Produced by: Fred Berger, Brian Kavanaugh-Jones, Julia Lebedev, Mike Makowsky, Oren Moverman, Eddie Vaisman
Screenplay by: Mike Makowsky – Based on: The Bad Superintendent by Robert Kolker
Cast: Hugh Jackman, Allison Janney, Geraldine Viswanathan, Alex Wolff, Rafael Casal, Stephen Spinella, Annaleigh Ashford, Ray Romano etc.
***MAY CONTAIN SPOILERS***
Not to be confused with Pedro Almodovar’s film of the same name — or the BBC comedy show/film, Bad Education, starring Jack Whitehall — this Bad Education (2019), is an altogether different scholastic narrative. Based on true events which occurred at the Rosslyn Union Free School District circa early 2000’s, the story centres on a massive scandal which broke involving the educational District’s managers, financiers and auditors. I am going to review this without too many spoilers, as learning the gravity of what occurred and how it happened is a major part of the film’s jaw-dropping enjoyment.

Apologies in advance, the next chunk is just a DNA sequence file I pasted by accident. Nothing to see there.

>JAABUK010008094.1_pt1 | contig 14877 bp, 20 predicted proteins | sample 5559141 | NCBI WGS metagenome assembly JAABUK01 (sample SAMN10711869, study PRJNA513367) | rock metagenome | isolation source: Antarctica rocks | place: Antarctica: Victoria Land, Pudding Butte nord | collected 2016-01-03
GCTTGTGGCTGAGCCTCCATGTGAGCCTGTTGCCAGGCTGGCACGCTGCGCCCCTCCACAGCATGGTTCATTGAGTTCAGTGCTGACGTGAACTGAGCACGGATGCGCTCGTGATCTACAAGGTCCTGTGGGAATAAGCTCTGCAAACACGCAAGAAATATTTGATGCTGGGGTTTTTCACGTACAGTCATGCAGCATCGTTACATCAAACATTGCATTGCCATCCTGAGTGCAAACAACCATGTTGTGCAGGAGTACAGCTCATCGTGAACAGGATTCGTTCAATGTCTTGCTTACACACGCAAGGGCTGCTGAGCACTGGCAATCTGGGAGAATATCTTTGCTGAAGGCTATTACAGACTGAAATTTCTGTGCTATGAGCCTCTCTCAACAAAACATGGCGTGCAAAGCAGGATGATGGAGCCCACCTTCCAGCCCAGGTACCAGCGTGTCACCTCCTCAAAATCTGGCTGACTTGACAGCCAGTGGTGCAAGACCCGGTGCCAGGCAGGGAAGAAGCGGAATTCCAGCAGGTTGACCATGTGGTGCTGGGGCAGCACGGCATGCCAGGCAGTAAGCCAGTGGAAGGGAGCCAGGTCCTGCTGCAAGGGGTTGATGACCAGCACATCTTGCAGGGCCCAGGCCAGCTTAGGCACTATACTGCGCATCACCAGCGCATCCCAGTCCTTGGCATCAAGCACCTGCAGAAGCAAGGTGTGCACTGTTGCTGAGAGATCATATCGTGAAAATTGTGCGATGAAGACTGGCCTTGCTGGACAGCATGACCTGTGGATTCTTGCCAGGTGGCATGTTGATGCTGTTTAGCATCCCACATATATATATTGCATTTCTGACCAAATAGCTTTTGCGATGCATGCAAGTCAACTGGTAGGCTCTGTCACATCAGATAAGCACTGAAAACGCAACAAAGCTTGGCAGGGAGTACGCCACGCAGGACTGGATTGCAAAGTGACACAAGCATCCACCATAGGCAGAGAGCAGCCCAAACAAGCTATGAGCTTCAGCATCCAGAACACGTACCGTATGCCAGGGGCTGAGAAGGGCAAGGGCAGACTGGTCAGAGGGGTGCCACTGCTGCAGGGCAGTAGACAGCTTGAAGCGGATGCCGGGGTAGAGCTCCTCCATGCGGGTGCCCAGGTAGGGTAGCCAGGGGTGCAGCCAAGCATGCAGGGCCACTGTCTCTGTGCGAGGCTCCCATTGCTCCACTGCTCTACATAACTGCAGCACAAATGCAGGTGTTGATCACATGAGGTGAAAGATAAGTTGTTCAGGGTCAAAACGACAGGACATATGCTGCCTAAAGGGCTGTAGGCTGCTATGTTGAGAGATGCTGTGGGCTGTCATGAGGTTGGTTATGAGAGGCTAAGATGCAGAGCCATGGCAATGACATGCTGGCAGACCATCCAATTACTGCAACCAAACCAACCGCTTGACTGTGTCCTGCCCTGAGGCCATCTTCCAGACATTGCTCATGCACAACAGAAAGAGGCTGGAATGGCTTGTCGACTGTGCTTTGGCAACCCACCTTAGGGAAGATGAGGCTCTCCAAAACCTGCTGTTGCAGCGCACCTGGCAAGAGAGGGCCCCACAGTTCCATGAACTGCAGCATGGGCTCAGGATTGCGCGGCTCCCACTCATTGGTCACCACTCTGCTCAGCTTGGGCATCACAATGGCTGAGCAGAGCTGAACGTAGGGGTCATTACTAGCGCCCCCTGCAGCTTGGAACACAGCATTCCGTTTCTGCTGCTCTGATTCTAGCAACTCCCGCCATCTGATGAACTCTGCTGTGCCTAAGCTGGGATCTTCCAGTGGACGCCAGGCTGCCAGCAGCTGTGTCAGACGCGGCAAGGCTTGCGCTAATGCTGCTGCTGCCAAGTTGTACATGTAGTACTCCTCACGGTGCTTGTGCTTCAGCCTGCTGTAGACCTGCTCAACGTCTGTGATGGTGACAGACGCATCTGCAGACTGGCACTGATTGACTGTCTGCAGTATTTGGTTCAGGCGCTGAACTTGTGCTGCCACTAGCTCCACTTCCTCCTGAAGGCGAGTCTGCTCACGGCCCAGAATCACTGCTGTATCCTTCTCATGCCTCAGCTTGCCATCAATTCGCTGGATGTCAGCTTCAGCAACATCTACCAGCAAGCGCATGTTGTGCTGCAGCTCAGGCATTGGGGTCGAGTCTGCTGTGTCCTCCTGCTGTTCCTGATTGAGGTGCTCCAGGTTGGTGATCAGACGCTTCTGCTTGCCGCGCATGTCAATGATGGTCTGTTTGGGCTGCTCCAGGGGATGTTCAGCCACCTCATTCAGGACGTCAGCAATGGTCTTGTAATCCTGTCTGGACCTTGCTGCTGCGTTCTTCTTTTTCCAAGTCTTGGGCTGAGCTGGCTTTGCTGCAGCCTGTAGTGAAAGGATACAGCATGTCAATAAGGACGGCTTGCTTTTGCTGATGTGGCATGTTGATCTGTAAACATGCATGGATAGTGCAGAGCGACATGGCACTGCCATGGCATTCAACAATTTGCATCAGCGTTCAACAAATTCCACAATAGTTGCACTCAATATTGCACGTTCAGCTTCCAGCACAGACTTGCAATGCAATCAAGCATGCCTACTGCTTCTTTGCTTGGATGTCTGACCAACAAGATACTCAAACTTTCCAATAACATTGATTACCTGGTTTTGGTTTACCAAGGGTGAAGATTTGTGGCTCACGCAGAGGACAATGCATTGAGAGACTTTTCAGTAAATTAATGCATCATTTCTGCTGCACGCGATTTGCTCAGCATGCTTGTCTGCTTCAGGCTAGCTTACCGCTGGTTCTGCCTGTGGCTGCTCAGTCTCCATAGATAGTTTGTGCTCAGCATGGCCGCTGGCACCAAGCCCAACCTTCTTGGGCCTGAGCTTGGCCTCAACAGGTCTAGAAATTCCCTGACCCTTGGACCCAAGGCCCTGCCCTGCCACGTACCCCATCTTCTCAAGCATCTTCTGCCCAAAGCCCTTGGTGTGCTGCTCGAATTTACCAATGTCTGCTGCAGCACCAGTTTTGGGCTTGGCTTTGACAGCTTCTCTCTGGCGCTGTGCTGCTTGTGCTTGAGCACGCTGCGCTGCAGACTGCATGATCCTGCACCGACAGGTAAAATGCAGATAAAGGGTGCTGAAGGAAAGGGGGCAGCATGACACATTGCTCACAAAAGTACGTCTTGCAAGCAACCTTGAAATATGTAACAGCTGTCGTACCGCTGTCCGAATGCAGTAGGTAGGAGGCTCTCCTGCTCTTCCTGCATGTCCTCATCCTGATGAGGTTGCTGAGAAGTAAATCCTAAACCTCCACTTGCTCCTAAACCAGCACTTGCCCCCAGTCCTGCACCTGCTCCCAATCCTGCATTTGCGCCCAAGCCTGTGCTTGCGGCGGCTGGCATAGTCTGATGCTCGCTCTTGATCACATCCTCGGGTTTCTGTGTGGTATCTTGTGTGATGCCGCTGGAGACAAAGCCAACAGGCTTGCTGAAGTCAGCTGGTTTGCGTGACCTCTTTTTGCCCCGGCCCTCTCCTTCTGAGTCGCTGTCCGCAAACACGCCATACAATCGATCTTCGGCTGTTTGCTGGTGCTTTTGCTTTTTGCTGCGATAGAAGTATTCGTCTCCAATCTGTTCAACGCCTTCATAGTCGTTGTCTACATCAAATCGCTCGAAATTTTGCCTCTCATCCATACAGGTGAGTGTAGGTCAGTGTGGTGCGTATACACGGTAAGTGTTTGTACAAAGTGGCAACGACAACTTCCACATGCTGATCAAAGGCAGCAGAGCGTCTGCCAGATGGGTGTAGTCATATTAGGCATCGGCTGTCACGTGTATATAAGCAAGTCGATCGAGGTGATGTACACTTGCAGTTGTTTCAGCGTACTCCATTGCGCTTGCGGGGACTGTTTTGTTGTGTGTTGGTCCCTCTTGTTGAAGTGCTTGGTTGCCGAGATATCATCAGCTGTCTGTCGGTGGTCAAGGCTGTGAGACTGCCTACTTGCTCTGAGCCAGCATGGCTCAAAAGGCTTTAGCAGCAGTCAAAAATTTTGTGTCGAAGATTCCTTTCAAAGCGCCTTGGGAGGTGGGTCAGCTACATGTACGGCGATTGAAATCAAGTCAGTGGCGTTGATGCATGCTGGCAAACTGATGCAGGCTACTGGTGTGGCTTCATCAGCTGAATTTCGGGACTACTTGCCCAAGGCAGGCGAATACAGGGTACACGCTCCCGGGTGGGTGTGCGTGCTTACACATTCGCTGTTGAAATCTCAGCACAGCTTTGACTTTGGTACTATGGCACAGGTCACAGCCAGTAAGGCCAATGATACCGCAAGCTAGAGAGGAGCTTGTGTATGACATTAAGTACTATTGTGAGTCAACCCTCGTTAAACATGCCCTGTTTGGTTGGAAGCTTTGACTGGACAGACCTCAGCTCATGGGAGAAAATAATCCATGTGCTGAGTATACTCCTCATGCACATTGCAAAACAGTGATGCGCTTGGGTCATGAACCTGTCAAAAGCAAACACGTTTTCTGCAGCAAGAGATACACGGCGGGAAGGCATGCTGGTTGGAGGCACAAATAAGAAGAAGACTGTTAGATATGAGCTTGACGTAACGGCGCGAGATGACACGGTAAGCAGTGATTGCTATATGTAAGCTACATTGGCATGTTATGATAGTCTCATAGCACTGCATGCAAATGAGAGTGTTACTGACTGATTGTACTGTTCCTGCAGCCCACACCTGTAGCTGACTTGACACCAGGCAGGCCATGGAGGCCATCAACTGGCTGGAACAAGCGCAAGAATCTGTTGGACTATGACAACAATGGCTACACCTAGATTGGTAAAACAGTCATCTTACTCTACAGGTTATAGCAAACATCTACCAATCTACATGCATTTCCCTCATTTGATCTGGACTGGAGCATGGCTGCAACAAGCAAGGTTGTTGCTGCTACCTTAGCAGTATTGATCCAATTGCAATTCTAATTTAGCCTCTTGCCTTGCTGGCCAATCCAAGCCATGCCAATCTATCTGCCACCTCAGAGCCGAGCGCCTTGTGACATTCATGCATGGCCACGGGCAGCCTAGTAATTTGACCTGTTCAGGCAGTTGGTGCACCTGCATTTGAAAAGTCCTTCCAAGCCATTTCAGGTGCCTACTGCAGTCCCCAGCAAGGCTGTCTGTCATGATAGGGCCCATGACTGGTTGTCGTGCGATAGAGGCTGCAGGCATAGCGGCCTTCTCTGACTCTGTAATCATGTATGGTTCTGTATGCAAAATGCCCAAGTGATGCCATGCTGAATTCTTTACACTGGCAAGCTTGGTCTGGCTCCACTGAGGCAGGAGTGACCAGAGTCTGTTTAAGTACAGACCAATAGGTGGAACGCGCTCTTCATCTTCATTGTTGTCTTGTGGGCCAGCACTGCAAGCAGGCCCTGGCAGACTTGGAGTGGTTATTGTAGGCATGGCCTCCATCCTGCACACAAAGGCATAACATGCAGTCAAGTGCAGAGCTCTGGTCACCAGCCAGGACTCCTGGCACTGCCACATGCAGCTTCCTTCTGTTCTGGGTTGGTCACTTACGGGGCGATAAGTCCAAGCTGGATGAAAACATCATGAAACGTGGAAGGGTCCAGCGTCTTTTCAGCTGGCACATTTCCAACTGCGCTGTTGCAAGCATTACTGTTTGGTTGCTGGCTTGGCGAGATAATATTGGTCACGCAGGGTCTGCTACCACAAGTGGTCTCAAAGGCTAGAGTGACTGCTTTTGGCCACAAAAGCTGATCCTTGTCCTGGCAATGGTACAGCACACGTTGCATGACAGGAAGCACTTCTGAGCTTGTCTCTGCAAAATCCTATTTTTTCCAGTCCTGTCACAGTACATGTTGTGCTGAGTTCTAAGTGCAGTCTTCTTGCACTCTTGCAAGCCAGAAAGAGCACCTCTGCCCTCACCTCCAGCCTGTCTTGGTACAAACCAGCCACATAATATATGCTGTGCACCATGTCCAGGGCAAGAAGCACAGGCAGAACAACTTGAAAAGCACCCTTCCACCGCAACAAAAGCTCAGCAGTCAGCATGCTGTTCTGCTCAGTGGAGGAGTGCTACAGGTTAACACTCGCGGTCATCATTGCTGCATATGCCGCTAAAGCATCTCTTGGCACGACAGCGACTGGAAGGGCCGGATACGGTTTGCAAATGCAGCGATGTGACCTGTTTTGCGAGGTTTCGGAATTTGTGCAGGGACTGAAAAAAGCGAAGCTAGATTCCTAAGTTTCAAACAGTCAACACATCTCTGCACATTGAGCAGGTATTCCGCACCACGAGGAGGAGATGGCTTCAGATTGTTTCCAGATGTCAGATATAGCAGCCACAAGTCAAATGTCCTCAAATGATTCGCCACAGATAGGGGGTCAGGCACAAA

As this is a HBO TV film, there was a heightened expectation of quality on my part. I was not to be disappointed. An expertly crafted screenplay, based on an article by Robert Kolker, finds Hugh Jackman as Frank Tassone. He is a suave, vain and intelligent Superintendent who has the school staff, students and parent under a charm spell. Not only is he a smooth talker, but the exam results for the schools in his charge have improved no end. His Long Island domain has incredible returns and this ensures more middle-class families move into the area, driving up property prices. Everybody’s happy, right? Yes, for a while! Tassone is supported ably by his Financial Manager, Pam Gluckin (Allison Janney). It’s only when school reporter, portrayed impressively by Geraldine Viswanathan, starts digging deeper, that something indeed is revealed to be rotten in the district of Rosslyn High.